Heal collection is functional, modern and designed for care. The pieces are trendy and comfortable in wear. The collection conveys a message of responsibility, warmth and good spirits to the working environment.
Among other materials, the line is made from Infinity fabric that can be re-fiberized and recycled into new fabric and yet again into a piece of clothing, up to eight times. Fabric named Ecogreen is also used in this line. It consists of bio-cellulose (i.e. lyocell) and polyester derived from recycled PET-bottles. As the product reaches the end of its life, closed-loop is carried out and all the materials will get a new life instead of ending up in the trash. They can be made into another piece of clothing or even into terrace furniture. This has become possible thanks to our business partners in the Netherlands.
FAMILION: Pillows and blankets recycling demo
In the demo we surveyed recycling possibilities for pillows and blankets. In a recycling campaign Familion collected pillows and blankets from consumers and looked for recycling customs and further use possibilities for them. The objective of this demo was to investigate whether the pillows and blankets collected from the consumers during the campaign can be processed into thermoplastic composite mass so that their different sort of materials (filling, outer fabric) didn’t need to be separated. Demo was performed in Lahti university of applied scienceses plastic laboratory.
REMEO: Sorting researches of waste textile material
Turku University of Applied Sciences produced two-step sorting researches for Remeo. In the research, they studied the distribution of thousand kilograms of material collected during spring and autumn (2018). Different textiles were identified by the care labels and divided to their own sections. The unidentified textiles and multi-layer textiles were also separated to their own groups. The non-textile material and materials without recycling instructions were removed and the rest were measured to find the biggest and the smallest pieces. After the separation all the identified textiles were moved to infrared identification to ensure the results.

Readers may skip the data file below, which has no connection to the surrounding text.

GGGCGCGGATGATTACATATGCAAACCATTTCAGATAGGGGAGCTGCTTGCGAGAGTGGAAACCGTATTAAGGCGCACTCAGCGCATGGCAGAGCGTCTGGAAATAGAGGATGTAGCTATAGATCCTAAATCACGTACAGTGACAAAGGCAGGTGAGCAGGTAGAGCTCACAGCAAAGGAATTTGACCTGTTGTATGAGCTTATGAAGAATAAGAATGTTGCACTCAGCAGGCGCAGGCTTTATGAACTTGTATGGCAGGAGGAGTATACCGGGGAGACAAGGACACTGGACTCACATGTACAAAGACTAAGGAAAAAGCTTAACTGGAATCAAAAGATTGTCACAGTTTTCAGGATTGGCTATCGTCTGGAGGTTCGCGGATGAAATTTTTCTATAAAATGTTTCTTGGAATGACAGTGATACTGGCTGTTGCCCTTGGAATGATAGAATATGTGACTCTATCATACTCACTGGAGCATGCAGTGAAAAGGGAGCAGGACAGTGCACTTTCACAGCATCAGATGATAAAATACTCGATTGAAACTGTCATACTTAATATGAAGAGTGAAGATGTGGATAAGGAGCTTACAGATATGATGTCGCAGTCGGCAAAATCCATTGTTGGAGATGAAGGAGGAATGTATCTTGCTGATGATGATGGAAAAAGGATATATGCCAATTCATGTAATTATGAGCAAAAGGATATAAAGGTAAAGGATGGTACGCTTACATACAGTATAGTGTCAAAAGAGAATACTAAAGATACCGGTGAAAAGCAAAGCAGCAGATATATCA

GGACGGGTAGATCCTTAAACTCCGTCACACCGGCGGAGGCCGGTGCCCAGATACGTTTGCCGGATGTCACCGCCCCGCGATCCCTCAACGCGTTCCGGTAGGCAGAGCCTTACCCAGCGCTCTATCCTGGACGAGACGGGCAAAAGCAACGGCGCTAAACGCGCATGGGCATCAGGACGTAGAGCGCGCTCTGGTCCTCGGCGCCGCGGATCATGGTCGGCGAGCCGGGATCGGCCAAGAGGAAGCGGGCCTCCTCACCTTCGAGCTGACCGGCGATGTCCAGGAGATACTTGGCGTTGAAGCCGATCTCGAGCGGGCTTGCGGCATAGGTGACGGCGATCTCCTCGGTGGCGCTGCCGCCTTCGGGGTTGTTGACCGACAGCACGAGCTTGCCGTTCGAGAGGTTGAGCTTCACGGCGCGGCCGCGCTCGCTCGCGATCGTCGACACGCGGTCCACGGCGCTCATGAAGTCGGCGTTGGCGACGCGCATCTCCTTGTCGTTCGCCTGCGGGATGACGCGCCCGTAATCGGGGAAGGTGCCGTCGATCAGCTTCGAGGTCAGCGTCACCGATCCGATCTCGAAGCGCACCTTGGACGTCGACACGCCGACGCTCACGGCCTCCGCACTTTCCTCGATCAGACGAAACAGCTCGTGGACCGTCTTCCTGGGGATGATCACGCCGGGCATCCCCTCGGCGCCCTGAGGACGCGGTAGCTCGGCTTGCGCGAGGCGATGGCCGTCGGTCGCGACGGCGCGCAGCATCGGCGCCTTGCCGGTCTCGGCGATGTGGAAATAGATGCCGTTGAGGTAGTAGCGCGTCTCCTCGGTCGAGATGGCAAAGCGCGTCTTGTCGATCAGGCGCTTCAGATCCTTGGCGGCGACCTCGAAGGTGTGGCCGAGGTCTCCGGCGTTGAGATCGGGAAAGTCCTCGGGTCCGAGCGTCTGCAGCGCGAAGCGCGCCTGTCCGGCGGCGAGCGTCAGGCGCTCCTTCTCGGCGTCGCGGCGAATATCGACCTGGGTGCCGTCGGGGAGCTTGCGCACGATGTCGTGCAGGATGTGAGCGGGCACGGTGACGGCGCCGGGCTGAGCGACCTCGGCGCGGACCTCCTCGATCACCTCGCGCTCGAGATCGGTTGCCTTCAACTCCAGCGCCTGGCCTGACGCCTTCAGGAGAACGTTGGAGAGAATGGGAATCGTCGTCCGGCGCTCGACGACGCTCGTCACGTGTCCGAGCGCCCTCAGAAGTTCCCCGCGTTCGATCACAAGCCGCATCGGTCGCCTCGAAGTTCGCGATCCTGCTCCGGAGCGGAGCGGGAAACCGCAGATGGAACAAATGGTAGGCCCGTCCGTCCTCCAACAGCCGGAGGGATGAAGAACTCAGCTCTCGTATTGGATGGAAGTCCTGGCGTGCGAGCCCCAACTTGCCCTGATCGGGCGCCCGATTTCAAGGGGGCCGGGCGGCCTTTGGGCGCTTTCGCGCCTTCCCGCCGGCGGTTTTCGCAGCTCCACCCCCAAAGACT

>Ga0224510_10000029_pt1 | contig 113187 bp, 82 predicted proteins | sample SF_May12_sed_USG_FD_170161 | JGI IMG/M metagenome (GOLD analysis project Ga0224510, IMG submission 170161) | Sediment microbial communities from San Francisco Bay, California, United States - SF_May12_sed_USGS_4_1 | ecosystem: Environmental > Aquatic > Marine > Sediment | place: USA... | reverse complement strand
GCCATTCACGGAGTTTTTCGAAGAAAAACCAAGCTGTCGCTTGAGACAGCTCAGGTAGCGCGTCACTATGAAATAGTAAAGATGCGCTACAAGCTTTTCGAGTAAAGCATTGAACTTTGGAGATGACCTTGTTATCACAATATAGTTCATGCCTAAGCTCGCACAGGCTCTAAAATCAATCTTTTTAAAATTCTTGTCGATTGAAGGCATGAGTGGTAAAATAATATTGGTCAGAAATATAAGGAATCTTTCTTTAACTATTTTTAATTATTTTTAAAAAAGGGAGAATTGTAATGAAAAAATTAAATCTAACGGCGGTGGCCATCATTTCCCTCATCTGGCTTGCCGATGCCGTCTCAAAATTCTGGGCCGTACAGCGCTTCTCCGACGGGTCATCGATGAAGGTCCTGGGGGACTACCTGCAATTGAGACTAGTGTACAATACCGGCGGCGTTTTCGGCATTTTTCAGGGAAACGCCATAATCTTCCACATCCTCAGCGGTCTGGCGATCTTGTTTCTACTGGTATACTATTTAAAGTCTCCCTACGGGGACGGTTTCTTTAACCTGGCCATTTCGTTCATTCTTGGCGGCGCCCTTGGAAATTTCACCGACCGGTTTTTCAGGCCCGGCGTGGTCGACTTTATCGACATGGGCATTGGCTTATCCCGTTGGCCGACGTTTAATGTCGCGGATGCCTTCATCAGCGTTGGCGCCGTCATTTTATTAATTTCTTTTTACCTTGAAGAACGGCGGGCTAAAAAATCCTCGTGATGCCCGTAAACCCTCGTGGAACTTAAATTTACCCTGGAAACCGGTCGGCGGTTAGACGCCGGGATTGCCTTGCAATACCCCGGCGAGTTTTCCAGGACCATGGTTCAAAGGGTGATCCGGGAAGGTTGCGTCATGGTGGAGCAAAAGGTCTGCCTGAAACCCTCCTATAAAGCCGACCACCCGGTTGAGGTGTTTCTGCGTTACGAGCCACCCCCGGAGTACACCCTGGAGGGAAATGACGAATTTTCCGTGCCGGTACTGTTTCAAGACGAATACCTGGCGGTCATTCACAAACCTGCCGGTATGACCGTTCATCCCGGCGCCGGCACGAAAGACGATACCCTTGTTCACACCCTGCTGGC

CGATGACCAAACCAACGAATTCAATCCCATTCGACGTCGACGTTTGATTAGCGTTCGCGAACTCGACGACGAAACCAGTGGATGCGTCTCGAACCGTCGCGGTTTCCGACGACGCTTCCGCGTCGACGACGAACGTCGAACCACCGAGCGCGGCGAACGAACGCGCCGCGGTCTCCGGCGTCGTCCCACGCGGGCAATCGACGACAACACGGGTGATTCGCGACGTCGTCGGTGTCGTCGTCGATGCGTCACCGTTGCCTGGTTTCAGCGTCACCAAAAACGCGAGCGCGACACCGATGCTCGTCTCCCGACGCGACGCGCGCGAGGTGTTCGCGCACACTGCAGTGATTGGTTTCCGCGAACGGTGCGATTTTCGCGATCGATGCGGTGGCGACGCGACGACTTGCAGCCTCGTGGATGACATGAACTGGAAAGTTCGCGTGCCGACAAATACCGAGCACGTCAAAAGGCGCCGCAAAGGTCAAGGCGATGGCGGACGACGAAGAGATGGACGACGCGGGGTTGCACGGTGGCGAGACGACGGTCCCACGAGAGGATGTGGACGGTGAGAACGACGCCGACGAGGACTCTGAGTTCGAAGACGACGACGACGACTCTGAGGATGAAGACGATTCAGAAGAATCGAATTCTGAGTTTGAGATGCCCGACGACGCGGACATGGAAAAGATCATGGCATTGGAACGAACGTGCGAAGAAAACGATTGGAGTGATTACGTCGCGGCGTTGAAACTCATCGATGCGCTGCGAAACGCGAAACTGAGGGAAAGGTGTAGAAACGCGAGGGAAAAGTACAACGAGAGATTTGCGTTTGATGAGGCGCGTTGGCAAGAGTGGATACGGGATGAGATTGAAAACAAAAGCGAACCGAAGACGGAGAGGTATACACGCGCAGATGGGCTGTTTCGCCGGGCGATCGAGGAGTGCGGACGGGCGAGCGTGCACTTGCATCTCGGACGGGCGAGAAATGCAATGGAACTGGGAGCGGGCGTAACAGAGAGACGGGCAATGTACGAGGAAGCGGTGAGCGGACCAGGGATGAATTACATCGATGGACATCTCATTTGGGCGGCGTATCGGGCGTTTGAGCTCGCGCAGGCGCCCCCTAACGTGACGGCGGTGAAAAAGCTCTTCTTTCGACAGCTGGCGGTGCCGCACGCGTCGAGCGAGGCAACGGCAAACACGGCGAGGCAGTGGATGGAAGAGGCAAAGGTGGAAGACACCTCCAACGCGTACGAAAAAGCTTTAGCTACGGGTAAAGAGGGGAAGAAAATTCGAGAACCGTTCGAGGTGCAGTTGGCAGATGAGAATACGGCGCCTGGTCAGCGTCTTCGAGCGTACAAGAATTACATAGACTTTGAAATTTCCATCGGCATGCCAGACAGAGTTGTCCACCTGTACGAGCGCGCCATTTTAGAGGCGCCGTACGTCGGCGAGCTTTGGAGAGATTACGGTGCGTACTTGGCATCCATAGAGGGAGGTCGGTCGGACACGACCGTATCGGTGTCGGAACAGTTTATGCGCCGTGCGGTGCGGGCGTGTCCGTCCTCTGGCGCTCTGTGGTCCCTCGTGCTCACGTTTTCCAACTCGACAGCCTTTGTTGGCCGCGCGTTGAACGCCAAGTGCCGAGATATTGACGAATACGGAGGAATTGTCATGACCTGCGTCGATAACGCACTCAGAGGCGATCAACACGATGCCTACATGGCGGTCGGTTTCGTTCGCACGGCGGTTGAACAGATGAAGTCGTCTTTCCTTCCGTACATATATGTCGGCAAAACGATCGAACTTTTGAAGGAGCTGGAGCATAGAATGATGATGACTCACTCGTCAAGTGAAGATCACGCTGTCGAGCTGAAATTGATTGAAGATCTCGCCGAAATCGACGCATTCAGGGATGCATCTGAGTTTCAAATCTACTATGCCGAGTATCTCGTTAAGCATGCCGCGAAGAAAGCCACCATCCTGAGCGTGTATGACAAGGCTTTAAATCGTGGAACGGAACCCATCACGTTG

About one third of the textile were left unidentified on both sorting experiments. To get the unidentified material recycled responsible in the future also there is a need for a new robot identification technology. The recycled material was not counted in the sorting researches.
TOUCHPOINT: Piloting mechanical recycling of client’s discarded working clothes
We collected end-of-life textiles and surplus plastics, such as plastic spools, discarded by our customers in a pilot project in summer 2017. Collected materials were transformed into a highly durable composite for which the manufacturer guarantees a 50-year warranty. Even after that the pieces of furniture will not go to waste, but they can still be utilized as a raw material for new composite products.
End-of-life textile refinement research at Laroche plant in France
End-of-life textiles collected by Lounais-Suomen Jätehuolto and sorted at the Texvex shop of Turun Seudun TST ry were refined into ready-to-use needled felt and thermo-compressed felt as well as cotton and polyester fibres. The original materials constituted 400 kg of end-of-life cotton and 200 kg of end-of-life polyester. Buttons and zips etc. were first removed. The textiles were shredded, opened, mixed, air-teased, needled and/or thermo-compressed. The prepared materials were sent to various Telaketju operators for testing. The refinement research was organized by Ilmakunnas Oy and conducted at the Laroche S.A. technical centre in France between 24 and 25 January 2018.
To Soften for the manufacture of acoustic panels.
To Paptic for the manufacture of packaging materials.